How can law firms innovate?

Innovation is the key survival strategy for law firms in a rapidly changing environment, say Eversheds´ James Batham and LawWithoutWalls´ Michele DeStefano, and there are three stages to the process

Look in the dictionary and you will find two possible meanings for ´innovation´. First, there is the ´eureka´ moment, so named when Archimedes stepped into his Ancient Greek bath and discovered an accurate way to measure irregular objects using displacement. The second meaning however, emphasises the continuous journey of adaptation, evolution and improvement.
For lawyers, it is that ongoing journey of adaptation, evolution, and improvement that creates real innovation and, importantly, better client service. Simply, innovation is adjusting what we do and how we do it for our clients. How can you enable this and make innovations happen? Here are three of the important steps:

1. Idea Generation
Innovation starts with the generation of an idea. The inspiration for that idea can come from a competitor, a business in another sector or your network outside of the firm. It can come from success in other industries. Or it can start with the identification of a problem. Regardless, it comes from questioning, observing and associating. The source doesn’t matter so much as generating and then capturing the idea. In practice, this means inspiring –and rewarding – idea generation is critical.
For law firm leaders, fostering a culture that encourages idea generation is one of our most important responsibilities. At Eversheds, we use a range of practical incentives including our ´Heros´ scheme which is a modest, on-the-spot, and fast reward for ideas, with large prizes of £20,000. This reinforces our broader support for innovation, which is also linked to the key performance indicators that determine pay and promotion prospects.
 The mechanisms for supporting an innovative culture are myriad. What is important is that the system must remove the “fear factor” that people feel initially when making a suggestion within any traditional hierarchy. That is a challenge in a business that rewards people who are trained to know all the reasons why something will fail and who are trained to avoid risk. Nevertheless, to repeat, innovation depends on idea generation. To that end, a leader’s role in idea generation is sometimes not to lead but instead to enfold, to say “yes and this is how we can take this forward”.

2. Collaboration
This next stage is even more critical. Having harnessed the idea, it´s time to tackle a thorny problem, that is, convincing lawyers, particularly those with a more traditional outlook, to collaborate as widely as possible – and with people from different areas in the firm and different offices – in developing the idea before anyone becomes convinced it’s a solution ready to go. At Eversheds, we have found that when this works – and before we even calculate the benefits to our clients – the fostering of innovation by collaboration has a huge cultural pay-off for our people. Our best people feel valued and included.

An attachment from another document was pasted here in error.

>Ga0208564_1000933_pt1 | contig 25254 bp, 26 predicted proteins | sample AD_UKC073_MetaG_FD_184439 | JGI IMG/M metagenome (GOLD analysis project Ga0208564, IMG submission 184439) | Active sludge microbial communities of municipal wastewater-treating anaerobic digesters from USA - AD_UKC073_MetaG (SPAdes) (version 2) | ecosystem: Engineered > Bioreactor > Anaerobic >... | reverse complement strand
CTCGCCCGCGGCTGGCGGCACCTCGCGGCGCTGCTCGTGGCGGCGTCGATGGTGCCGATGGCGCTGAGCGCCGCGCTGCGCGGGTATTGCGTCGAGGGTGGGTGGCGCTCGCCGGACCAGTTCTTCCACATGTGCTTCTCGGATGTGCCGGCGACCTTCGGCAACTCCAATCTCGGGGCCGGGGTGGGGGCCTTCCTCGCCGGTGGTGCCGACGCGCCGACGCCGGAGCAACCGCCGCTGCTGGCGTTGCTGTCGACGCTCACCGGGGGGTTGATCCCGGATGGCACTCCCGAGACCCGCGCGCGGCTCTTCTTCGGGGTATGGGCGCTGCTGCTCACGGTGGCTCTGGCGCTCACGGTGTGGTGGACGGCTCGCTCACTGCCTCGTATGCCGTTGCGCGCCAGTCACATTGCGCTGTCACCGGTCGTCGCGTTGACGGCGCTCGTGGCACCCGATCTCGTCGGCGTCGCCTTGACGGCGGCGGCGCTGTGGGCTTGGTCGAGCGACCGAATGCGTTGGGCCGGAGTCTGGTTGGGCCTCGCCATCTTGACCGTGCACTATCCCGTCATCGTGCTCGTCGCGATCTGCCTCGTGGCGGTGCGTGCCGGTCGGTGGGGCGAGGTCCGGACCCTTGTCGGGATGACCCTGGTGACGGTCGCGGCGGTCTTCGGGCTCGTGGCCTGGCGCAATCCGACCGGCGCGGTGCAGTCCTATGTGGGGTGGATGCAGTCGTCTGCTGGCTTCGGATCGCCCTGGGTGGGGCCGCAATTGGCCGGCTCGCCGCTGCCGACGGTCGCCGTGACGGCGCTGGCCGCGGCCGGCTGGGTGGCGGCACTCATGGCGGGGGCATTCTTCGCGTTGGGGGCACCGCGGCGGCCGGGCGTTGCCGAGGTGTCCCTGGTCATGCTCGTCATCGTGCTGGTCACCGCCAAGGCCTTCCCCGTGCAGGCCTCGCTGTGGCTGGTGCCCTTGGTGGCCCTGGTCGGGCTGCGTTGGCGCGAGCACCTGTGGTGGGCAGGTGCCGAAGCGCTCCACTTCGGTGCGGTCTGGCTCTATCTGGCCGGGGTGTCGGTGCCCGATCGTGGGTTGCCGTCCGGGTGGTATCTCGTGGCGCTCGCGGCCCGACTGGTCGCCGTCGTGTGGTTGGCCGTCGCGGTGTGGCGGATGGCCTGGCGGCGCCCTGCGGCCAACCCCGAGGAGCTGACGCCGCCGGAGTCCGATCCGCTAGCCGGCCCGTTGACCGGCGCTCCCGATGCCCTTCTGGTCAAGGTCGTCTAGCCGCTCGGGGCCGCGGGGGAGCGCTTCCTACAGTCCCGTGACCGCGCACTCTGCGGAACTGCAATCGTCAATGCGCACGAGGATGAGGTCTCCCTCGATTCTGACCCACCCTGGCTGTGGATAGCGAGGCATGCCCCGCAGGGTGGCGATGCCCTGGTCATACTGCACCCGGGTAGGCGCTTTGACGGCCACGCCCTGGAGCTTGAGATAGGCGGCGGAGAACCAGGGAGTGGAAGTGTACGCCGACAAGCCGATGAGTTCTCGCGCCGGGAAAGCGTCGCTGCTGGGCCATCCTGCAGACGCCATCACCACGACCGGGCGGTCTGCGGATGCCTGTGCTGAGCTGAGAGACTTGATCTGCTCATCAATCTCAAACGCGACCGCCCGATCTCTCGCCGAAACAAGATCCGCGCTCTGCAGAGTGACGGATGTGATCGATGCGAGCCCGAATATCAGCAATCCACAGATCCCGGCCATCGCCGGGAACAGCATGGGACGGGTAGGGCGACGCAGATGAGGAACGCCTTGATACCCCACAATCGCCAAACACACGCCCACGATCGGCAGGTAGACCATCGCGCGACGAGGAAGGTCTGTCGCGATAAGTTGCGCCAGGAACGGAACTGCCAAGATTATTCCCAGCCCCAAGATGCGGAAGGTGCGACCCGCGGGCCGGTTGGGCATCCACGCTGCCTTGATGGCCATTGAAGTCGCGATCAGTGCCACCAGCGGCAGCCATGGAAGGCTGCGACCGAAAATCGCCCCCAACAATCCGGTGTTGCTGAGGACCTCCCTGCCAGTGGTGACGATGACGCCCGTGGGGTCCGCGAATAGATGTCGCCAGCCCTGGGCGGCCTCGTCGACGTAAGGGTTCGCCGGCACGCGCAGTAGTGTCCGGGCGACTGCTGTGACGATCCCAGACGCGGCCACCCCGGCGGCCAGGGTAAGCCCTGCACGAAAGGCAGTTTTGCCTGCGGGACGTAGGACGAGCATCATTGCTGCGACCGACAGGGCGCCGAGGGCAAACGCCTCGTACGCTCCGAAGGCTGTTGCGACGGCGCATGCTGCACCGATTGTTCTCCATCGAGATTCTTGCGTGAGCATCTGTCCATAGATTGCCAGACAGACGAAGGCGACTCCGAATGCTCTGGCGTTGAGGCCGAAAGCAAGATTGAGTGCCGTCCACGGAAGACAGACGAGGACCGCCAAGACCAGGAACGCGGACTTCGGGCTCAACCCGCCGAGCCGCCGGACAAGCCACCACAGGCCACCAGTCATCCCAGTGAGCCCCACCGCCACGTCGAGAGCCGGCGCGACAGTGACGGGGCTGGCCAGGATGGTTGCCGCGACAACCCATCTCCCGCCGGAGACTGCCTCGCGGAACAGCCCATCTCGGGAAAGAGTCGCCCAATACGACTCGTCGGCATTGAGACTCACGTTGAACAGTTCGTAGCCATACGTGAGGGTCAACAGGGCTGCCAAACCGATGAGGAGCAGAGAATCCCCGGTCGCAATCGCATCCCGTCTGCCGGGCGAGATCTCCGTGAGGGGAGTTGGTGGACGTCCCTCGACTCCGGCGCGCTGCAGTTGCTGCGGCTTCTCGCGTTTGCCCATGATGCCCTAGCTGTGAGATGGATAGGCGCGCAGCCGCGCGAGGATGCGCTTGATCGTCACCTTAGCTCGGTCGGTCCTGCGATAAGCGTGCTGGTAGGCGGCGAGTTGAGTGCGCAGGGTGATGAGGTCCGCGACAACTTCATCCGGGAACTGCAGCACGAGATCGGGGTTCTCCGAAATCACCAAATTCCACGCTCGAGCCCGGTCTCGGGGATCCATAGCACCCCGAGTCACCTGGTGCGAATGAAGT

But that word ´value´ is a stickler. How we value collaboration and innovation and how we measure progress and return on investment (ROI) must change because productivity can go down initially when we put people on cross-functional teams and charge them with co-creating new processes, new products, and new service paradigms. Additionally, how we train our people – if we are going to expect egalitarian collaboration – must also change, which leads to our third point.

3. Training and Practice
Anyone can form ideas, but learning how to collaborate and idea generate in multi-disciplinary, and multi-generational, teams made of lawyers and non-lawyers from all parts of the firm – and all over the world – is a challenge. Learning how to combine business and legal analysis, and harness the talents of teammates from different levels of expertise, to move an idea from ´half-baked´ to great takes skill and practice. The skills are different than the traditional lawyering skills taught ten to twenty years ago in law schools, and include technology, innovation, project management, teaming, problem finding, leadership, business acumen, social networking, and cultural competency. Moreover, these skills aren’t the type of skills that are easily taught in traditional law firm training, a law school, or executive education class. They are honed by doing, repetitively so. Law schools and law firms need to invest effort and time in their people to develop these skills. To do so, law schools and law firms should create new interactive and interdependent partnerships with law schools, the business industry, and with clients whose purpose is to collaborate and innovate.
It is for this reason that Eversheds sponsors LawWithoutWalls, a part-virtual collaborator in which junior lawyers from Eversheds and their clients mentor teams of law and business school students from around the world as they develop innovative ´real-world´ solutions to problems in legal education and practice.

James Batham and Michele DeStefano are guest faculty members of IE Law School’s annual Lawyers’ Management Program (LMP), which will this year take place in Madrid, Spain on 9-14 March 2015. For more information, please contact:
laura.strazzaboschi@ie.edu

How can law firms innovate?

Garcia-Sicilia

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